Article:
“Many businesses aren’t going to last six months, or can only last that long, and some will last only a year,” Comstock said.
Paycheck protection and employee retention
The Paycheck Protection Program, a part of the CARES Act, helped businesses pay employees during the first months of the coronavirus. Now, as summer comes to a close, businesses need to be wary of an IRS ruling that could mean they need to pay more in taxes next year.
A forgiven PPP loan is tax exempt, but using the loan can reduce how much a construction firm can write off on its business taxes, according to the U.S. Chamber of Commerce. If there is no decision made by Congress, contractors could see themselves with fewer deductions and more taxes than they’d normally have.
The tax increase could make things rougher for smaller businesses during an already rough time, Comstock said, and ABC is specifically looking for an extension of a federal employee tax credit, or some other alternative to PPP, due to the uncertainty most businesses face about their future.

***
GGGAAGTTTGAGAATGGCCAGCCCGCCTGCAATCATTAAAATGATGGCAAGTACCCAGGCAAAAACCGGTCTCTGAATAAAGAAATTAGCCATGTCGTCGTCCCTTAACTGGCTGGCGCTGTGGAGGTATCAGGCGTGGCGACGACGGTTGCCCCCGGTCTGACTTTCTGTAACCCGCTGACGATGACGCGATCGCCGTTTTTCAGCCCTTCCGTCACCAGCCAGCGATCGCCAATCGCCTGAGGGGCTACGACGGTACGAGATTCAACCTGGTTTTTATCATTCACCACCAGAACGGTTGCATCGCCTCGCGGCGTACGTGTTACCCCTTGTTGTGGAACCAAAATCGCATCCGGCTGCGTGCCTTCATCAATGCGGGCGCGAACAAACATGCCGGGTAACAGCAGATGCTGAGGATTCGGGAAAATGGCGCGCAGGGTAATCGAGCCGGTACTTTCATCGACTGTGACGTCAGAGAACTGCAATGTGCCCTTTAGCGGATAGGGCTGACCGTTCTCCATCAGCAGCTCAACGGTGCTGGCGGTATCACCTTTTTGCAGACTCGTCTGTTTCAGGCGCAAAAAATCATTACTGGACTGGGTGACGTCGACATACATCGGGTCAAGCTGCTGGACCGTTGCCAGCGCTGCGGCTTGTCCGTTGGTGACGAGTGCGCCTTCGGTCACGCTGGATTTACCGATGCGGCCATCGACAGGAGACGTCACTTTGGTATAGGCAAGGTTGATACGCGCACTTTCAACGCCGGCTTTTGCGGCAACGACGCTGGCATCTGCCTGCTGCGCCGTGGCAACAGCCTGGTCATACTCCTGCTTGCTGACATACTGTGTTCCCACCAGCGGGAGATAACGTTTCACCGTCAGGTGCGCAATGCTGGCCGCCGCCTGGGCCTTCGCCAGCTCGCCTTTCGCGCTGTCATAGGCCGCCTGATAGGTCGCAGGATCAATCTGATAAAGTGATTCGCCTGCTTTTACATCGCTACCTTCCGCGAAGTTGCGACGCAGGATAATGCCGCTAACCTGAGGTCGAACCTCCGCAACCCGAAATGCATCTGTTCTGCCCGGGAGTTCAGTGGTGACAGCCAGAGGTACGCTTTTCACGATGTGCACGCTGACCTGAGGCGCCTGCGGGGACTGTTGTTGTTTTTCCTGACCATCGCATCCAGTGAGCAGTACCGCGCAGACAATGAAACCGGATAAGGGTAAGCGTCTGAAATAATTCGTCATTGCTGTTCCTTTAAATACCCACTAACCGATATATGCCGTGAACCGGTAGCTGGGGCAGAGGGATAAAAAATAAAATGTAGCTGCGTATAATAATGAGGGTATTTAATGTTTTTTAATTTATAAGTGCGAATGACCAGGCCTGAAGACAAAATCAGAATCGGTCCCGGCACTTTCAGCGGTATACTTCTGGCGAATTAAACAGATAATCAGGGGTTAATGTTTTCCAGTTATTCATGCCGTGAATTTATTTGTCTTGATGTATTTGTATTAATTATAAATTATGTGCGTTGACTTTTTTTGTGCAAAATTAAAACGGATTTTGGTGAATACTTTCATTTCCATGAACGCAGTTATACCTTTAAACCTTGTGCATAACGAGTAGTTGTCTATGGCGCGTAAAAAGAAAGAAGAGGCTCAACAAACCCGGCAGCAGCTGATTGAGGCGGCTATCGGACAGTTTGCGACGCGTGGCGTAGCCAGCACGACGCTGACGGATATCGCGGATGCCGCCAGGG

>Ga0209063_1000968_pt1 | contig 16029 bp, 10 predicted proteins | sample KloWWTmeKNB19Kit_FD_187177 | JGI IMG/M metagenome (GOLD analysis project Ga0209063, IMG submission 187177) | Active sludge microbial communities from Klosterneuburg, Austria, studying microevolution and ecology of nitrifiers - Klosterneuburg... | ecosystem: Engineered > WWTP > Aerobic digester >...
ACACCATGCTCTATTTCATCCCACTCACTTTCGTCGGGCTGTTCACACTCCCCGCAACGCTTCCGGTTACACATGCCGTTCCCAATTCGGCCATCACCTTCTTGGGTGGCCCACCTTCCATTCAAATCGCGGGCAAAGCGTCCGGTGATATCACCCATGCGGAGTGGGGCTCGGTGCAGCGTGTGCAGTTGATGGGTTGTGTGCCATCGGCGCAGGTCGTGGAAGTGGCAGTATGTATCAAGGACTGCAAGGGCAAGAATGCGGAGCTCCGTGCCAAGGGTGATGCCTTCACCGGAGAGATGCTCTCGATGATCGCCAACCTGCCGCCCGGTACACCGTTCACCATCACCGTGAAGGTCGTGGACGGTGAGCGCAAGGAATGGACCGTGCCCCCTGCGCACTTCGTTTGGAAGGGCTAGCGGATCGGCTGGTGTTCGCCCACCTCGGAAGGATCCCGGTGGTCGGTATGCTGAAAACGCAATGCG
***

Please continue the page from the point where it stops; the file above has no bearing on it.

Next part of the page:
“If anything is addressed, it’ll be [PPP taxes] hopefully,” Comstock said.
At the same time, the pandemic has exacerbated the labor shortage. In an AGC survey in August, 44% of firms who have tried to recall laid-off or furloughed workers said some staff have shown a preference for unemployment benefits, or remained at home to care for their families and remain completely safe from the virus.
Expectations vs. reality
The impact on contractors from the coronavirus has continued into the election season, and those two factors have contributed to an increasingly unknowable future.
“The pandemic is raging longer than most people had hoped. We’re still facing market uncertainty, economic uncertainty,” Turmail said.
The reality is most issues will likely be leveraged for politics, so while extensions are possible, it’s contractors who will have to deal with the impacts of continued inaction.
“Thankfully, after the election, this won’t be an election issue," Comstock said. "We’ll still need to address the COVID issue. It’s a matter of timing before that’s accomplished."